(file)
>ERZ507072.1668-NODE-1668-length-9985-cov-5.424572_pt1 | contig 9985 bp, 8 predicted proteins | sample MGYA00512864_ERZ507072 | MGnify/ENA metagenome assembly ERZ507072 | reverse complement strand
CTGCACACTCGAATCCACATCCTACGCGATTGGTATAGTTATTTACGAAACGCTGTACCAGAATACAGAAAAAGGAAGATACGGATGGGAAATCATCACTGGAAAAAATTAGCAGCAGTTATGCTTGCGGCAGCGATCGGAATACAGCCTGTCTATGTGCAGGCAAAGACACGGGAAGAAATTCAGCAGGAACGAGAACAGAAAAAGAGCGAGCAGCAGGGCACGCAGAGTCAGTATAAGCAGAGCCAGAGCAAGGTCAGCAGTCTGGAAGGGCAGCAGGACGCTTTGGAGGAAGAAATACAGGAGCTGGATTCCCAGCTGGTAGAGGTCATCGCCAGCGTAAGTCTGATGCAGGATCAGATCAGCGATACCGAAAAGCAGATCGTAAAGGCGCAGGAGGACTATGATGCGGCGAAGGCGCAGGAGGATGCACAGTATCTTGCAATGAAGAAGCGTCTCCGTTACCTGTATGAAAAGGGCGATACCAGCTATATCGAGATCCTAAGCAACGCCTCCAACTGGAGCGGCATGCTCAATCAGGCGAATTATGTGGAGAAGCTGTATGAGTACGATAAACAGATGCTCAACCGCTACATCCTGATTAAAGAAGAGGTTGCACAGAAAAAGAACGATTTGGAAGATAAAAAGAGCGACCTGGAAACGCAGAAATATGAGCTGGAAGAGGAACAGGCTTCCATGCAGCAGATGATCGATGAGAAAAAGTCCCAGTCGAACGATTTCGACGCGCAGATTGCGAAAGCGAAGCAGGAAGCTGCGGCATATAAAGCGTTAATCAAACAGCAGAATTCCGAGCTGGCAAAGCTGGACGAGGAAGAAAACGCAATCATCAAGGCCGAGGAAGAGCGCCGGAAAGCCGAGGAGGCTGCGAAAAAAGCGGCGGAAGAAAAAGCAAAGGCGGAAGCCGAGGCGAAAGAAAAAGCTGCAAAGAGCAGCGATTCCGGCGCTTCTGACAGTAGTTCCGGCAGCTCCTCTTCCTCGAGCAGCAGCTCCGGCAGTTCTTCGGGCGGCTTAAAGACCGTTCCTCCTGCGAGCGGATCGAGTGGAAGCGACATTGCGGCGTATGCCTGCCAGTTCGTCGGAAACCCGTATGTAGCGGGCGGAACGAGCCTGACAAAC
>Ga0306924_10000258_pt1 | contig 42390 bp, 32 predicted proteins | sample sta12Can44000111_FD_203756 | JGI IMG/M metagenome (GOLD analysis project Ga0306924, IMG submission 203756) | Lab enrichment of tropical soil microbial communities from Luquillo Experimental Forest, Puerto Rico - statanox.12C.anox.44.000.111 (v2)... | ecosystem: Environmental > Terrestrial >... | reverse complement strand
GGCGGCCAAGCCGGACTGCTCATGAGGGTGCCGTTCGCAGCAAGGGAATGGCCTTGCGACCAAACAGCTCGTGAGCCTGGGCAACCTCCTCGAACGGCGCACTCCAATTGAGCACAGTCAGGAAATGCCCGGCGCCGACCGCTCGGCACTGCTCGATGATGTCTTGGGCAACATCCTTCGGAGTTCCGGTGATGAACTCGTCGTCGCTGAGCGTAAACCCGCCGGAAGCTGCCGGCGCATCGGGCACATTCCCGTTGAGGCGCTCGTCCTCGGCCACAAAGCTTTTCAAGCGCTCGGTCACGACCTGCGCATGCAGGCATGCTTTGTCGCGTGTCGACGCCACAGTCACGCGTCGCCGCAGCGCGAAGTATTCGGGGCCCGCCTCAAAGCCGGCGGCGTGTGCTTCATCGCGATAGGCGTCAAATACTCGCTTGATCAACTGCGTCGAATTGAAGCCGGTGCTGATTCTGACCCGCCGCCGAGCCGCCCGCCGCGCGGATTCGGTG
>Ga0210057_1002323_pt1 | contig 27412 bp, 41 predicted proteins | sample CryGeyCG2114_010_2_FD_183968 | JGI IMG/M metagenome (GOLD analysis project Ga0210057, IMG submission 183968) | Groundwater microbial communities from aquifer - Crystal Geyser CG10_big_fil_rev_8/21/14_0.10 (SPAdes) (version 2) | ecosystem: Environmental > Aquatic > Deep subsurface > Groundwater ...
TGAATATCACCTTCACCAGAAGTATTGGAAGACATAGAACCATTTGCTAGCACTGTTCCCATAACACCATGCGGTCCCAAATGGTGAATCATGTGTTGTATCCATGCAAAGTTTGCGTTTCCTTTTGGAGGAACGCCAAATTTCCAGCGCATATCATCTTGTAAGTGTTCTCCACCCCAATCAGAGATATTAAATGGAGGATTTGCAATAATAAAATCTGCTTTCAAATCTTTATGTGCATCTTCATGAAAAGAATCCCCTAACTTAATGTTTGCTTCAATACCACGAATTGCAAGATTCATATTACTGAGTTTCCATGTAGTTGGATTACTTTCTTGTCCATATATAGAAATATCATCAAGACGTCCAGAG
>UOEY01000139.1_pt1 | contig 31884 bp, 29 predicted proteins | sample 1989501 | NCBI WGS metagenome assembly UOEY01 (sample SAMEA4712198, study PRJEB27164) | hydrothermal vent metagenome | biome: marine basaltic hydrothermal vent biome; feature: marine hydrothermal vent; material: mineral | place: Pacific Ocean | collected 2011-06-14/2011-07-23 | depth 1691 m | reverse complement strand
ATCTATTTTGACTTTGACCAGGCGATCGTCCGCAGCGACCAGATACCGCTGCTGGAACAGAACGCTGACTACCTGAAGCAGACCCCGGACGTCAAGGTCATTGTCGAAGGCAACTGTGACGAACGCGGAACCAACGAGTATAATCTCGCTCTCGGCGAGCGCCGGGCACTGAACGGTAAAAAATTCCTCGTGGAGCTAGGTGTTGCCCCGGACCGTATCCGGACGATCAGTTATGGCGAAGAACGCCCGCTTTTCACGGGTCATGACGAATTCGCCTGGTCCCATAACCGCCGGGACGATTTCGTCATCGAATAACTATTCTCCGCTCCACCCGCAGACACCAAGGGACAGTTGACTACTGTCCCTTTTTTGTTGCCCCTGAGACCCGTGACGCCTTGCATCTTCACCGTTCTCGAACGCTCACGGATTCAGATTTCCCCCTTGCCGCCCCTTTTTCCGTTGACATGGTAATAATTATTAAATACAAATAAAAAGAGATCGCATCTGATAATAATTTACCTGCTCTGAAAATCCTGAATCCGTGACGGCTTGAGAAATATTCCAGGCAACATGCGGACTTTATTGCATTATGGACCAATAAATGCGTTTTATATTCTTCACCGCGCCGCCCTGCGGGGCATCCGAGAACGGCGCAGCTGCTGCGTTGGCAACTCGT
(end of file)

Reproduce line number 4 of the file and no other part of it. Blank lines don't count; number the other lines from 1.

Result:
GGCGGCCAAGCCGGACTGCTCATGAGGGTGCCGTTCGCAGCAAGGGAATGGCCTTGCGACCAAACAGCTCGTGAGCCTGGGCAACCTCCTCGAACGGCGCACTCCAATTGAGCACAGTCAGGAAATGCCCGGCGCCGACCGCTCGGCACTGCTCGATGATGTCTTGGGCAACATCCTTCGGAGTTCCGGTGATGAACTCGTCGTCGCTGAGCGTAAACCCGCCGGAAGCTGCCGGCGCATCGGGCACATTCCCGTTGAGGCGCTCGTCCTCGGCCACAAAGCTTTTCAAGCGCTCGGTCACGACCTGCGCATGCAGGCATGCTTTGTCGCGTGTCGACGCCACAGTCACGCGTCGCCGCAGCGCGAAGTATTCGGGGCCCGCCTCAAAGCCGGCGGCGTGTGCTTCATCGCGATAGGCGTCAAATACTCGCTTGATCAACTGCGTCGAATTGAAGCCGGTGCTGATTCTGACCCGCCGCCGAGCCGCCCGCCGCGCGGATTCGGTG